‘Emergency’ law reflects an ineffective, inhumane response
After impeding the ability of search and rescue organizations to save lives in the Mediterranean Sea, Italian authorities have now passed a law restricting the rights of people who manage to reach its shores.
Named after a terrible shipwreck in which more than 80 people died in March, the government’s Cutro decree became law last week. Far from offering a rational, humane response to the rise in people crossing the Mediterranean to reach Europe, the new legislation doubles down on the government’s focus on deterrence and criminalization.
The government pushed through the legislative changes by introducing them through an emergency decree measure and limiting parliamentary oversight when the decree was converted into law. Rights organizations in Italy raised concerns over the far right government’s use of extraordinary processes and the declaration of a state of emergency earlier this month to respond to longstanding, structural issues like migration.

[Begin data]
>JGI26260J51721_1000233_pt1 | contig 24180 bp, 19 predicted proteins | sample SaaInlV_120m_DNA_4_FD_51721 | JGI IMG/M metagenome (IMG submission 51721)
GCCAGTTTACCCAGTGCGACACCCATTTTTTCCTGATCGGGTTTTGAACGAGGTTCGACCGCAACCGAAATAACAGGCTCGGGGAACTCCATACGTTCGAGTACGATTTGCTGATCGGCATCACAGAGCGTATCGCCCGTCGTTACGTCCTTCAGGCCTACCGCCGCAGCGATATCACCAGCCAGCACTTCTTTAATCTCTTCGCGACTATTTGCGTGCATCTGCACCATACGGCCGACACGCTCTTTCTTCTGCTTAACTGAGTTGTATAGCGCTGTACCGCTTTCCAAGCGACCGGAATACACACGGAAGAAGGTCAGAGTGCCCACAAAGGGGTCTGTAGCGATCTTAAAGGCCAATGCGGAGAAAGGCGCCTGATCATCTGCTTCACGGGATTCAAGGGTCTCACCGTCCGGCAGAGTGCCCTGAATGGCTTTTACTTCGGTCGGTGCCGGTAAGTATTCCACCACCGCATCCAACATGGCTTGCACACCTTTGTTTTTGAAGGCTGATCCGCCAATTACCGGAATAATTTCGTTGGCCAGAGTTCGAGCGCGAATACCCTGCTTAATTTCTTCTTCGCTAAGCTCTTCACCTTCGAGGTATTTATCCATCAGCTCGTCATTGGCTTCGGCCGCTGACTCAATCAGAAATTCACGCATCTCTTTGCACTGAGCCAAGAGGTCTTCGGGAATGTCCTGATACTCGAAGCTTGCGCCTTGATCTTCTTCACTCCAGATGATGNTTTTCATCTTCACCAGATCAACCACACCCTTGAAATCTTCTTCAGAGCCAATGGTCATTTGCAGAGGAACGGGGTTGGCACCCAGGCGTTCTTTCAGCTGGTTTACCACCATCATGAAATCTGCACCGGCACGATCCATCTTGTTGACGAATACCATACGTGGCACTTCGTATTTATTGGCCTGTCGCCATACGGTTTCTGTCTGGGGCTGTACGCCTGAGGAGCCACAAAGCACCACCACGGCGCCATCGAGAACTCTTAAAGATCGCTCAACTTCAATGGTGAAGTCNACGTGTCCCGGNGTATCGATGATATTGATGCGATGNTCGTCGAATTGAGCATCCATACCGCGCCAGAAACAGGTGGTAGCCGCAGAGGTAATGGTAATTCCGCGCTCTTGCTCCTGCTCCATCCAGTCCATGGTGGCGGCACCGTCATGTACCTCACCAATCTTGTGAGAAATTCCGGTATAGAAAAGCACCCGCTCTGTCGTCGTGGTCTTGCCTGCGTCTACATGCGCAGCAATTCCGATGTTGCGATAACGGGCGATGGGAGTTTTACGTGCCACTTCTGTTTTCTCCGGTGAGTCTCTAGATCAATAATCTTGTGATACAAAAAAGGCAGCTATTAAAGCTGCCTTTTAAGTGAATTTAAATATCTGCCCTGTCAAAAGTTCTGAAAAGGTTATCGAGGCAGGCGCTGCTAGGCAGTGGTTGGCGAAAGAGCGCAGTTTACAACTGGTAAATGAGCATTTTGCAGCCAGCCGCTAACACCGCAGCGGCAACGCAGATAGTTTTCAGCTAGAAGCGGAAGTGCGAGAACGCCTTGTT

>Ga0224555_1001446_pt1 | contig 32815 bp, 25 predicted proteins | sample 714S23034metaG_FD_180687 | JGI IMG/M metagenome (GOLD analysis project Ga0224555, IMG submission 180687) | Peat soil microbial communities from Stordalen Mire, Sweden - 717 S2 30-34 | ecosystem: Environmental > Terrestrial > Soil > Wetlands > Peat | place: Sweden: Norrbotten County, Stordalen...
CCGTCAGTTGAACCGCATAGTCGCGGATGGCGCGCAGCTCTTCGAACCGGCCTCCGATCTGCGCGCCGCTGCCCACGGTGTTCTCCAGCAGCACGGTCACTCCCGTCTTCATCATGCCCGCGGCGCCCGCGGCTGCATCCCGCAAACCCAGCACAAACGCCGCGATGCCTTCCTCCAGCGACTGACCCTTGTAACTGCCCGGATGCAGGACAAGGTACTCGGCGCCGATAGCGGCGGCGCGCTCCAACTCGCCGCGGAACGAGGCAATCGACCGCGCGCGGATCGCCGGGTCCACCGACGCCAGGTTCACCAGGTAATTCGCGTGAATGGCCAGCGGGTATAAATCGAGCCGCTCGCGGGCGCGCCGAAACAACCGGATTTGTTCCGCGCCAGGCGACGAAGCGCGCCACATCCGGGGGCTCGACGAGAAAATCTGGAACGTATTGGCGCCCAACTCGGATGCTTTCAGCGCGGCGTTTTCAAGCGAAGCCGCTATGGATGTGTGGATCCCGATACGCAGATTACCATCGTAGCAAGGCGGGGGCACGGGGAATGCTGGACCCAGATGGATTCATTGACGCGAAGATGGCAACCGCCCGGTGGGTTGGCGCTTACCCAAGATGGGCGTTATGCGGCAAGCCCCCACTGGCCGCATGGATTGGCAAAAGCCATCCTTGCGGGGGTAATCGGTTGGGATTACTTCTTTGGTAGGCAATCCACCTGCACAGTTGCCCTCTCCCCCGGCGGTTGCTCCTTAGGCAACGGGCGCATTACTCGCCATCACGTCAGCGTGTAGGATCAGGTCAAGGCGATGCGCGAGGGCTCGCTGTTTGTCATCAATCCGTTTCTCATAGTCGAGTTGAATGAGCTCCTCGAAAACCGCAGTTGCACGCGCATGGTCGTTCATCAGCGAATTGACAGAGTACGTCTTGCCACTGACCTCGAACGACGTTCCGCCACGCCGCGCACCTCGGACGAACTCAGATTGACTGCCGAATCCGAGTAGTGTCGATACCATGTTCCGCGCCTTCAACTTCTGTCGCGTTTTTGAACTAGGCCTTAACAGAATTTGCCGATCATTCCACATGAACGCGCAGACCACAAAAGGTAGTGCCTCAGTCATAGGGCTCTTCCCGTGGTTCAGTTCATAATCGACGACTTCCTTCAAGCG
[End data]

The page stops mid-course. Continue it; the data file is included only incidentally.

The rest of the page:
The new law will have a devastating impact on migrants’ rights, including their ability to seek protection, access fair asylum procedures, and enjoy freedom of movement. The Italian parliament’s own legislative committee flagged that a provision in the law that limits the right of appeal highlighting it may be unconstitutional.
The law will likely make it harder for people to get “special protection” (protezione speciale), a temporary but renewable right to remain in Italy on humanitarian and family grounds. Under the new law, migrants will no longer be able to convert the special protection into a work permit: a change likely to increase the number of undocumented workers in Italy.
The law extends the amount of time people can be detained pending deportation from a maximum of 120 days to a maximum of 135 days and introduces a new process to detain asylum seekers at the border for up to four weeks while their claim is processed under a new accelerated border procedure. Also, the law removes access to vital services in first reception centers, such as psychosocial assistance, legal information, and language courses.
The law comes against a backdrop of rising discriminatory discourse, criminalization of aid to migrants, and continuing cooperation with Libya, where migrants face abuses the UN describes as crimes against humanity.
Deaths at sea and repressive measures are the real emergency. Italy should reverse course and ensure a humane and rights-respecting response to sea crossings.